Friends, this is not okay. We don’t exist to convince the world that we’re right. I’m beginning to realize that even if I did, by some divine sorcery, convince every human to think just like me, I wouldn’t find the peace I desire. I don’t think you would either. 

Our collective anxiety and constant access to technology has duped us, tricked us into believing it’s more important to be right than to love our neighbor. I could give you all sorts of Scriptures and theology to support this, but that’s not necessary, is it? Just look around. Or in the mirror. We indict ourselves. What we’re doing right now isn’t working, and we know it.

We need a new path, an alternative way forward.

Fortunately, we don’t have to continue like this. We can choose another way, a way that opens our hearts and minds, a way that gives our souls rest. And this way starts with three words:

I. Don’t. Know. 

This is the way of uncertainty. Can you imagine a world like this? A world where we don’t need things to resolve, where we recognize and embrace our limitations, a world where we realize we don’t know everything. We don’t even know most things. And that’s okay. 


Certainty is one of the greatest idols of our time. I know this because we’ve justified its existence for so long, we now call it a virtue. When you begin to champion something that drains life from your soul, you’re in trouble. Big trouble.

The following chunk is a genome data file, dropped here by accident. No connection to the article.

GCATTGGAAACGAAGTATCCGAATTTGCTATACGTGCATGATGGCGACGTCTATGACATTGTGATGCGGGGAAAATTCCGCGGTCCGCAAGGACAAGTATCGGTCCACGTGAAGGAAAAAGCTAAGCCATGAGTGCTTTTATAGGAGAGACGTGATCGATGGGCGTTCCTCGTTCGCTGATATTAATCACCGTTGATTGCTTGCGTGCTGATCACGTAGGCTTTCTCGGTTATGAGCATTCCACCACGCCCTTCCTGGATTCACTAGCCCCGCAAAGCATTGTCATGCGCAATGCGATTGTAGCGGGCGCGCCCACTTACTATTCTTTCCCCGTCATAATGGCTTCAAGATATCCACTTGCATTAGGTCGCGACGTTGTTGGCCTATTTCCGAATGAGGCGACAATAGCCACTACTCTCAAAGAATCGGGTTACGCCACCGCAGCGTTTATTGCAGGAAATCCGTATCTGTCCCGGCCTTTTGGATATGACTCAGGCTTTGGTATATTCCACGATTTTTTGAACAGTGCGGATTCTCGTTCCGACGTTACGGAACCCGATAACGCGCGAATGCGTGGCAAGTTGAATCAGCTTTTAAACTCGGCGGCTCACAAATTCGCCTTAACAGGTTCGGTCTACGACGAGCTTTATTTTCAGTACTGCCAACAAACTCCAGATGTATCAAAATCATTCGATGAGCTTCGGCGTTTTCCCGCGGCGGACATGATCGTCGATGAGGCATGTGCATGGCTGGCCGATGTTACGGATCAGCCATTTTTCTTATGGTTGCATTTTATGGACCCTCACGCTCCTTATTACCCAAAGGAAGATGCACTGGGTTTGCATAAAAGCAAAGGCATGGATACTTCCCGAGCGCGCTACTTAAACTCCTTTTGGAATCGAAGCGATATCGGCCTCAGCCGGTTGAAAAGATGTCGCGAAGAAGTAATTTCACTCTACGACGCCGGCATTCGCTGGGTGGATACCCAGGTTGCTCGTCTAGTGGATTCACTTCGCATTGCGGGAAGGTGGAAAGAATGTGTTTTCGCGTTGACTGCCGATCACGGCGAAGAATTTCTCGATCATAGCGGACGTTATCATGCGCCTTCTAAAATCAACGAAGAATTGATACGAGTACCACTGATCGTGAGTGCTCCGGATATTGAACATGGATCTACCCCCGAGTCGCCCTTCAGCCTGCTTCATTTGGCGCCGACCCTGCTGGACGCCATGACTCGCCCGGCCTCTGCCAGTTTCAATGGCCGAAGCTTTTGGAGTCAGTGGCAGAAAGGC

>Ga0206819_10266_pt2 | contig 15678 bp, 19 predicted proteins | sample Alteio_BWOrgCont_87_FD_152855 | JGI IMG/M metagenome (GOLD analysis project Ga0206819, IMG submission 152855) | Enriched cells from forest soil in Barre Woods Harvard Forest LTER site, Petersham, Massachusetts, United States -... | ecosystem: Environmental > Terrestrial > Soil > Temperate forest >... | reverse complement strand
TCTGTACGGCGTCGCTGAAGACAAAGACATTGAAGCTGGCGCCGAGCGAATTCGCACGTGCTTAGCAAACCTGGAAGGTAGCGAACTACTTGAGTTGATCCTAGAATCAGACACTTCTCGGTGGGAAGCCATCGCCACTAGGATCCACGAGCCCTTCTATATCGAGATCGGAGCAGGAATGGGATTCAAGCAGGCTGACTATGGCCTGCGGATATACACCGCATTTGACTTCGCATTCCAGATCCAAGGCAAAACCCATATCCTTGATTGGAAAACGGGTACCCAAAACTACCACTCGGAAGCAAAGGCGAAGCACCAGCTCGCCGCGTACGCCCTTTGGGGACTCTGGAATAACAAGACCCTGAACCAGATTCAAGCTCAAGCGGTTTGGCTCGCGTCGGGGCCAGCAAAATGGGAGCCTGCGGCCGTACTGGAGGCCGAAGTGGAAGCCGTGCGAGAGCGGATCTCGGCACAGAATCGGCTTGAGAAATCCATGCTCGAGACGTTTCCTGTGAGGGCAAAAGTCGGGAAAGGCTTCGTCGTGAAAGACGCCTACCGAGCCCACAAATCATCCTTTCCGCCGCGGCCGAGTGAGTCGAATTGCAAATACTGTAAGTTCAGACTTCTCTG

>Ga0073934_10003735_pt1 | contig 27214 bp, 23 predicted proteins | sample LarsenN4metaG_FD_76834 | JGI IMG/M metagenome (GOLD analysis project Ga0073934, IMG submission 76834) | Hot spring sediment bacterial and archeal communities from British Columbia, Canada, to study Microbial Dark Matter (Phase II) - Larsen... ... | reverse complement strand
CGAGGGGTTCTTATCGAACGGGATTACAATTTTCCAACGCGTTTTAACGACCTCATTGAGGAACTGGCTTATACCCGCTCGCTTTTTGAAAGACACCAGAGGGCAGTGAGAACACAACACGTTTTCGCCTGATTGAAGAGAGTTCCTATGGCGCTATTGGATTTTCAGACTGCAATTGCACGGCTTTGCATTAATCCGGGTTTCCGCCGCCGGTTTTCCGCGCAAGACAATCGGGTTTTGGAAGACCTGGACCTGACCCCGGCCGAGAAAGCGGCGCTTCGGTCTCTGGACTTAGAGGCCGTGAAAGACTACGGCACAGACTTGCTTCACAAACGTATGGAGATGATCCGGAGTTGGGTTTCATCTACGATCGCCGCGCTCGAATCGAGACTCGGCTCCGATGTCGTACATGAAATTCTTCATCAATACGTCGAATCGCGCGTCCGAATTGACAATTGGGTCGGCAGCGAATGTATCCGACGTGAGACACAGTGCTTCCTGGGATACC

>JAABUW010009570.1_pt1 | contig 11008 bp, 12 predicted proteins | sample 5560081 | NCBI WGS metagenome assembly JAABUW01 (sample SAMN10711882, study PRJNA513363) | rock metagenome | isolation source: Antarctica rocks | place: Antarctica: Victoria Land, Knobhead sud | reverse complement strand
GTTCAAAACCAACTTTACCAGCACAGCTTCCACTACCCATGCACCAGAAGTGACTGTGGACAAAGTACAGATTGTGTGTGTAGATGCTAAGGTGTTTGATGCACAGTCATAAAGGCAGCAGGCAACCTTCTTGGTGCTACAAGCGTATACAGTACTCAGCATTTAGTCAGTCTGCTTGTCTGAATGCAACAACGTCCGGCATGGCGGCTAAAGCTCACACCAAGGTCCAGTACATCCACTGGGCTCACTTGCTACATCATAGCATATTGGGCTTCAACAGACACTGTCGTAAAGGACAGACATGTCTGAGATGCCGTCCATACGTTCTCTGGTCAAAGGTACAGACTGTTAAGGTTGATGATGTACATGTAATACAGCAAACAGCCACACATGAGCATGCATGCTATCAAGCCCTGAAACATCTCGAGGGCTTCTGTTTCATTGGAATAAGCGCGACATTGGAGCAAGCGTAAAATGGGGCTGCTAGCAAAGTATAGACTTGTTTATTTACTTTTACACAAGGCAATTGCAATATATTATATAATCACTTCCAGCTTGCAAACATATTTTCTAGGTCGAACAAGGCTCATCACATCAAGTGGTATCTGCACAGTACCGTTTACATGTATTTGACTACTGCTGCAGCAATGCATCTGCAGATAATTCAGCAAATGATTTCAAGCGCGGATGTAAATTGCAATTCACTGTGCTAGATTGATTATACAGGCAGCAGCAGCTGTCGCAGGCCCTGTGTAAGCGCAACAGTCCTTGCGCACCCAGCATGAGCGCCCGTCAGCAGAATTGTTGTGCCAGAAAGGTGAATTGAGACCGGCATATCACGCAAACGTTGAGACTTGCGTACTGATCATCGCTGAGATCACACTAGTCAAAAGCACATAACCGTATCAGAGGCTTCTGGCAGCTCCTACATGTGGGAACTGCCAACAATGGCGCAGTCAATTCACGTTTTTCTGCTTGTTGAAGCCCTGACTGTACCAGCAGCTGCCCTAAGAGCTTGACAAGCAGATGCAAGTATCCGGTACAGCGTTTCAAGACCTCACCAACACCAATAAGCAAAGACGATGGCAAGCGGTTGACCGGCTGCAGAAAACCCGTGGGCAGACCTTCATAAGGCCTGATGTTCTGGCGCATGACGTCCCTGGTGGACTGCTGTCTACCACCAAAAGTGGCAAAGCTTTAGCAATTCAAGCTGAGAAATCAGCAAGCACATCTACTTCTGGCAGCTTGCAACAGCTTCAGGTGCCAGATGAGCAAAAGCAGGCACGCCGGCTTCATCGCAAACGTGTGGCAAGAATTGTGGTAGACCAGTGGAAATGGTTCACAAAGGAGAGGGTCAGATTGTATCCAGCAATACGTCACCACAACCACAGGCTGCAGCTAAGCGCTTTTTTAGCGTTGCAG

And we’re in big trouble. In every Christian community I’ve been around, certainty is a mark of mature faith. The more certain you are about what the Bible says and how God interacts with the world and so on, the more likely you are to become a leader in the church. The more knowledge you acquire, the closer you are to God. 

The goal of Christian living is to acquire knowledge about Jesus, not follow him. Again, I know this because most Christians, myself included, can tell you where Jesus would land on every issue and who he would hang with in every situation, but their behaviors and actions look nothing like the Son of God. 


Meanwhile, Jesus, wasn’t concerned with clear or correct thinking. If certainty mattered to God, Jesus failed. God’s son often spoke in parables and used unclear, mirky stories to talk about God. He said over and over that the kingdom is like this or that. He frustrated religious leaders because he side-stepped direct questions about important religious things, like the sabbath or the after life. 

And when he chose his disciples, he didn’t show up to the local Bible college and ask for the best students. He went to the streets and chose the outcasts and misfits, people who knew little to nothing about religion. 

I’m convinced that if the Savior of the World stood in our midst today, both sides of the spectrum would find him deeply unsatisfying. Jesus wouldn’t land on one side of an issue because Jesus didn’t care about being right. 

Jesus came to destroy the idol of certainty. He came to make a mockery of correct thinking. Jesus came to break us from the trance of needing to be right. You can’t love people if you feel compelled to correct them. And Jesus cared about loving people.